Monthly Archives: January 2013
So, I’ll level with you here.
if I hadn’t been so busy lately these photos wouldn’t be up here.
Getting some quality time with my camera has been increasingly difficult, but I’ll be addressing that next weekend – in some style I hope!
Until then, dear reader, please look kindly on this mixed bag of photos from recent weeks, most of which were taken on a stroll around Dublin, which took in St Stephen’s Green and the Iveagh Gardens.
Others were just random snaps when something caught my eye when the camera was close by.
I’ll try caption them, as best I can.
So last night I put one of my Christmas presents up on the wall. It is a copy of an amazingly detailed drawing of Victorian Dublin, dating from 1890.
“A Bird’s Eye View of Dublin” was a present from my “Secret Santa” (as is now the tradition among the six Cullen siblings) and the Geographer in our family, Declan.
Amazingly, this panoramic of Dublin was issued as a supplement to “The Graphic” newspaper 123 years ago. Kind of puts the countless churned-out supplements you’ll get in the Sunday newspaper today into perspective, eh?
This drawing is by H.W. Brewer, who (according to the information I have found on Old Irish Maps, where they are selling an original copy of this map) was named by RIBA (Royal Institute of British Architects) as the finest of all Victorian architectural draughtsmen.
Unsurprisingly, Mr Brewer was also a perfectionist. There is incredible clarity and detail in “A Bird’s Eye View of Dublin”, which the image above does not do justice to. Especially as it was taken late last night under artificial light – Mr Brewer would not have approved!
As pointed out on Old Irish Maps, this is “an incredibly detailed original topographic panorama, church spires and street-scapes are shown with exacting precision. To look at the scene in High Street, as the eye is drawn from St. Audoen’s to Christchurch is akin to stepping back in time, with the minute detail of each house, window, door etc. delicately rendered”.
I’m writing this post from just in behind the Four Courts, the impressive building dominating this small section of the overall map, which, as well as the Four Courts, shows The Liberties, High Street and Christchurch in the foreground, and stretches out to include the Liffey as it flows into Dublin Bay, with Howth and Killiney also clearly visible in the background.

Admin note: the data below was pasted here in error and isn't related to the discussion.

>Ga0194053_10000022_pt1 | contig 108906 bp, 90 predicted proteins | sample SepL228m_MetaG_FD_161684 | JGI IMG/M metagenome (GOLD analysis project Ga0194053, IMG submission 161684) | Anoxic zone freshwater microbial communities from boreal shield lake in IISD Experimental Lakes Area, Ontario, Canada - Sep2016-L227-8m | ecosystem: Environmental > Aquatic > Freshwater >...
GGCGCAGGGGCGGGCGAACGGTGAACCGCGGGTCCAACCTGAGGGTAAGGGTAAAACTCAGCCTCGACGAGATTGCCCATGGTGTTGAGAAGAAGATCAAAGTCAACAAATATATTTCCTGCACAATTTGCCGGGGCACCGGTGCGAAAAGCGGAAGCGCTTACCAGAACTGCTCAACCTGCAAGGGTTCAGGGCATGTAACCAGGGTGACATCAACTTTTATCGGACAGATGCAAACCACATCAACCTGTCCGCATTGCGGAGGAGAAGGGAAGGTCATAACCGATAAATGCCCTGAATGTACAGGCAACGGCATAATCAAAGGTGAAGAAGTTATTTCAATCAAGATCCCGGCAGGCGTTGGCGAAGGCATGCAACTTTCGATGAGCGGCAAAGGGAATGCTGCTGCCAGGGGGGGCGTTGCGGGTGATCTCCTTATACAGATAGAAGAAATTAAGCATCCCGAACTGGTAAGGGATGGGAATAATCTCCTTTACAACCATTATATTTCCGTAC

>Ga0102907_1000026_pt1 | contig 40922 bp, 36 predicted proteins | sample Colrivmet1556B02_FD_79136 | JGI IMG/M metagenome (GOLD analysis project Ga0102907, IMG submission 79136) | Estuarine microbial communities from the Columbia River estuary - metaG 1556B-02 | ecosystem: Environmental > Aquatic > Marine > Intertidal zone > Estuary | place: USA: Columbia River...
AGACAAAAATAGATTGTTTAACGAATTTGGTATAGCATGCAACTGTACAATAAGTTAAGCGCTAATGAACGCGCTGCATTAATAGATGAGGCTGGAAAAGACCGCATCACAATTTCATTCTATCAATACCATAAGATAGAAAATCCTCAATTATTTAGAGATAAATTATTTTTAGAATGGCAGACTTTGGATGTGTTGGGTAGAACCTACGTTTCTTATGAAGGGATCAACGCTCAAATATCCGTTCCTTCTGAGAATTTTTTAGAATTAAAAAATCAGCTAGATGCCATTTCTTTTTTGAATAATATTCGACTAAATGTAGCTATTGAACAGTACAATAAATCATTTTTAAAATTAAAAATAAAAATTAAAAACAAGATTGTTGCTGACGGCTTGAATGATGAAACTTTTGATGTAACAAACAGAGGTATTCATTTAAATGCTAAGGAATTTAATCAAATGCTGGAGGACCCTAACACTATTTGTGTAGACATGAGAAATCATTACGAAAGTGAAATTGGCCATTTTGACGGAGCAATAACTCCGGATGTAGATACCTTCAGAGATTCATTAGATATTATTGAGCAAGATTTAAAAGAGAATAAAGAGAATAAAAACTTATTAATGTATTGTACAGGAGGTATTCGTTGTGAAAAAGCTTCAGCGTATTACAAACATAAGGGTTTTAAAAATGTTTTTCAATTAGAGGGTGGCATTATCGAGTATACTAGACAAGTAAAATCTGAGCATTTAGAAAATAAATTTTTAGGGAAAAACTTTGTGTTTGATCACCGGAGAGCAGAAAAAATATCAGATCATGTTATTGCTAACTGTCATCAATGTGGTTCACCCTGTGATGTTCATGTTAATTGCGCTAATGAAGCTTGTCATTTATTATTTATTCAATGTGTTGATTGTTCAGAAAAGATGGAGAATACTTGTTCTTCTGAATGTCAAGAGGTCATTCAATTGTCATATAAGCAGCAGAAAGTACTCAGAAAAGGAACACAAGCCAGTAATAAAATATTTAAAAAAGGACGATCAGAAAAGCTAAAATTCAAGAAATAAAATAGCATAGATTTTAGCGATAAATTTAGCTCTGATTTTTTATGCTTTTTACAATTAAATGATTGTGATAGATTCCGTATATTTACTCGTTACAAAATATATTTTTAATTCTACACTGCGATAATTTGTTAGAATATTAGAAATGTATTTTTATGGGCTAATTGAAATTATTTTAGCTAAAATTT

How Mr Brewer achieved this fantastical view of Dublin before the age of helicopters and aerial photography has apparently been a matter of some conjecture since it was first produced.
According to Old Irish Maps, “that he invented it all using ground-level sketches and a bit of imagination is highly probable. And indeed would be a correct assumption, except for the fact that five years before this Dublin panorama was completed he produced a “Bird’s Eye View of Liverpool – As seen from a Balloon“, (1885). We guess it will remain a mystery!”
Oh and, on a final note, I have to say, Declan set the bar pretty high this year, as I also got this amazing book!
I have been walking past Chancery Park at night for some time now, always looking longingly over the spiky railings as I stroll by.
Chancery Park is a grand title for what is essentially a small garden attached to a building comprising 27 flats (Chancery House), which you can read all about here, in Dublin’s north inner city. It is located just beside the Four Courts between the Luas (tram) tracks and the Quay.
The reason for the longing looks is that I have been particularly taken with the fountain there, which is lit up at night, with The Spire on O’Connell Street in the skyline behind it as you look at it from the Four Courts side (the second photo below).
However, you can never get in there at night as the park is only open a few hours a day and closes very early in the afternoon. This is apparently to do with anti-social behaviour and is mentioned in the piece I linked to above.
The fountain is the park’s centre piece and is surrounded by a few small benches. Several trees are placed closer to the nearby perimeter and that’s it. However, it’s still a very charming park. Albeit, one that I never see anyone in, though again this is probably due to the limited opening hours.
Anyway, last night I stopped looking longingly at the fountain and hopped the spiky railings to get my photo.
Apologies to Dublin City Council.
Earlier yesterday I had bought a tripod to replace the one I left behind at the beach on Christmas Day. It was fun to practice long exposures again.